Sound advice is like money in the bank

mark
MARK CLINTON DIRECTOR MD FINANCIAL SOLUTIONS

My 11 year old nephew has negotiated a deal where he is on a pound a goal for his new football team.

Fortunately for me he’s no Gary Linekar but when asked what he was doing with his earnings, he said he was saving them. For what, he didn’t know, but the fact he said saving meant I didn’t care – it was just nice to hear the word.

I didn’t press him on his plans for a pension or investments but I couldn’t help wonder how long this saving mentality will last, especially in light of a study by Marks & Spencer Money which says a third of parents think their children will be less able to manage money than they are.

Another telling statistic in the study is that almost one in five said their children will be ill-equipped to understand their finances as there was too much jargon to wade through and not enough guidance in schools.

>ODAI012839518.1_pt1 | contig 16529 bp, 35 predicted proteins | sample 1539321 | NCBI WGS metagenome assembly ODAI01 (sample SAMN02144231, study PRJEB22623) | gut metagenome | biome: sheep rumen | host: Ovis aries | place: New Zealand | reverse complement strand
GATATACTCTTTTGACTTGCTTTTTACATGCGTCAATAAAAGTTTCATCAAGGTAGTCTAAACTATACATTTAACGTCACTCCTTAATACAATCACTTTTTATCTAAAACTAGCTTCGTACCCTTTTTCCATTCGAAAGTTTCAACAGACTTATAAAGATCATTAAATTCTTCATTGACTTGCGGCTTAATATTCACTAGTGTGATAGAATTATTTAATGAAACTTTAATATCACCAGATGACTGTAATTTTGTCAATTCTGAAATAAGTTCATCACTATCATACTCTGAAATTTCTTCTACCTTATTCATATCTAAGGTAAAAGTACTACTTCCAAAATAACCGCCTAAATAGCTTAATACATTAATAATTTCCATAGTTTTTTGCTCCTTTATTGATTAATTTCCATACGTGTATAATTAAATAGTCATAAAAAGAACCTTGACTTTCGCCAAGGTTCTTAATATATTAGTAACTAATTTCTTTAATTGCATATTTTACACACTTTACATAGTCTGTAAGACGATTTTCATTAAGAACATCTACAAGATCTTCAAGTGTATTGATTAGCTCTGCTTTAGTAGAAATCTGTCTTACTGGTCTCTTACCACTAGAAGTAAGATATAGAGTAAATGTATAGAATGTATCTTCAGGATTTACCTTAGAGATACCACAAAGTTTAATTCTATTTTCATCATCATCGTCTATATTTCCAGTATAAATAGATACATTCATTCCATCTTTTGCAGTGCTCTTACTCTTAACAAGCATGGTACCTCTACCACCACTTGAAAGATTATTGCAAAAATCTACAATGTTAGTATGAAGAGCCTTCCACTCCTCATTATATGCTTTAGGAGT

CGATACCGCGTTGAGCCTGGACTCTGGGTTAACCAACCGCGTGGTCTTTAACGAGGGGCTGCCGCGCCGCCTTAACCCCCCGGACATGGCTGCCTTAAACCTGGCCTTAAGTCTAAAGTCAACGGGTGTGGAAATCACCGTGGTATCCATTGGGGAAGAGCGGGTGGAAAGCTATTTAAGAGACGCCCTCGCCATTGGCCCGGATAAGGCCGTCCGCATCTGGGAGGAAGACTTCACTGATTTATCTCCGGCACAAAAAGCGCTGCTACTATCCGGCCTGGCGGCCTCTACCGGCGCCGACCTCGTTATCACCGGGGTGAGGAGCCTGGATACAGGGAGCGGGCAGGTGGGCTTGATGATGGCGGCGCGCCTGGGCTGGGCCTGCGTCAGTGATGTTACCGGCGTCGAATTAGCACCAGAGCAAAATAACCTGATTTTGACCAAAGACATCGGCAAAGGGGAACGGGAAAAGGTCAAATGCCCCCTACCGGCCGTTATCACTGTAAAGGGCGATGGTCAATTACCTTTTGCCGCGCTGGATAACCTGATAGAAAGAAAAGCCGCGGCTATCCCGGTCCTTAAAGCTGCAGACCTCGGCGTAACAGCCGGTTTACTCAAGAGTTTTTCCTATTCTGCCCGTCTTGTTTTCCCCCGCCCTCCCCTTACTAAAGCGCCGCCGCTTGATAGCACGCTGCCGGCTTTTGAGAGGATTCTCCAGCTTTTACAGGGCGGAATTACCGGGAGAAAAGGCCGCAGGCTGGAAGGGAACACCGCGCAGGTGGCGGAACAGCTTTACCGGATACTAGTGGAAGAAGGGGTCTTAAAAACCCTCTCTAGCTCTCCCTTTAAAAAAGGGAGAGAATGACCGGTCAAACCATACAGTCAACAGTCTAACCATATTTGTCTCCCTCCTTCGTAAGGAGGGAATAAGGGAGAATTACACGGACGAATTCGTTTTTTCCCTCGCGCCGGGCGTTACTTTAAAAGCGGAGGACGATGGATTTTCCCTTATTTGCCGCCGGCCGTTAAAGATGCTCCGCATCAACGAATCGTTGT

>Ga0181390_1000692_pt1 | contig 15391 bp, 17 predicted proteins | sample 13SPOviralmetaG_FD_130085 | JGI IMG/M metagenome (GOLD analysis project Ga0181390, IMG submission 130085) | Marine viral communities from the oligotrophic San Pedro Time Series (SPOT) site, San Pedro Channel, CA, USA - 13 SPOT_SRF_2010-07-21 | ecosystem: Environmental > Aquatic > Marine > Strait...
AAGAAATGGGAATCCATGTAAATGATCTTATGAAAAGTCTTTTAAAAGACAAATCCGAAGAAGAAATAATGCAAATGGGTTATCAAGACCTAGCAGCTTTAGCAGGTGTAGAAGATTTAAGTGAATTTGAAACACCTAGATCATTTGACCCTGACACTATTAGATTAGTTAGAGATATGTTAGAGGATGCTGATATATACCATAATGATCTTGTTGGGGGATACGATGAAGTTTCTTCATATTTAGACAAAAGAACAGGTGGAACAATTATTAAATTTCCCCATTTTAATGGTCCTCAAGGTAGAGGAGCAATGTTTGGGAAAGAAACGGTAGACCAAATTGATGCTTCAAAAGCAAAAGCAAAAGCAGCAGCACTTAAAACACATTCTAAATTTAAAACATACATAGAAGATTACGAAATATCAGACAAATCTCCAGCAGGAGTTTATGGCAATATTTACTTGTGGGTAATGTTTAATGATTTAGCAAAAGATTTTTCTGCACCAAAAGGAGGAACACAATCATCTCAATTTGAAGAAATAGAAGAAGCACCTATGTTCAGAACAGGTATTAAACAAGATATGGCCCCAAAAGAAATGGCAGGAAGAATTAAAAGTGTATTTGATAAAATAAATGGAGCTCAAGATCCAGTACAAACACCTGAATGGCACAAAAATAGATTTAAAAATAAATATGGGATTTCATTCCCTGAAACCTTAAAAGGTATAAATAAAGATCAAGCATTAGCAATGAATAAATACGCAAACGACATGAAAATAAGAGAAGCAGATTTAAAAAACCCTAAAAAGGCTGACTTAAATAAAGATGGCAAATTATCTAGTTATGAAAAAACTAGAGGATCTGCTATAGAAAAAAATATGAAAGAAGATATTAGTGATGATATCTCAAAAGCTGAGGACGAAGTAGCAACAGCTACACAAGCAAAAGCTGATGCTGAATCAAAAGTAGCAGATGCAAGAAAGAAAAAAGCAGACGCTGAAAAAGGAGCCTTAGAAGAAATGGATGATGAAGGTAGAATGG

Besides delving into the argument of whose job this is, on one hand these are frightening statistics but on the other, they illustrate the benefits of imparting the right type of financial advice.

The demand for holistic advice is not falling but we all have to work that bit harder to target, educate and source the right type of product for the right client.

This isn’t easy but working together and building the right affiliations means your clients can get access to the range of financial services offerings without having to take their custom elsewhere.

And maybe if we all do a good job, they might just keep it in the family.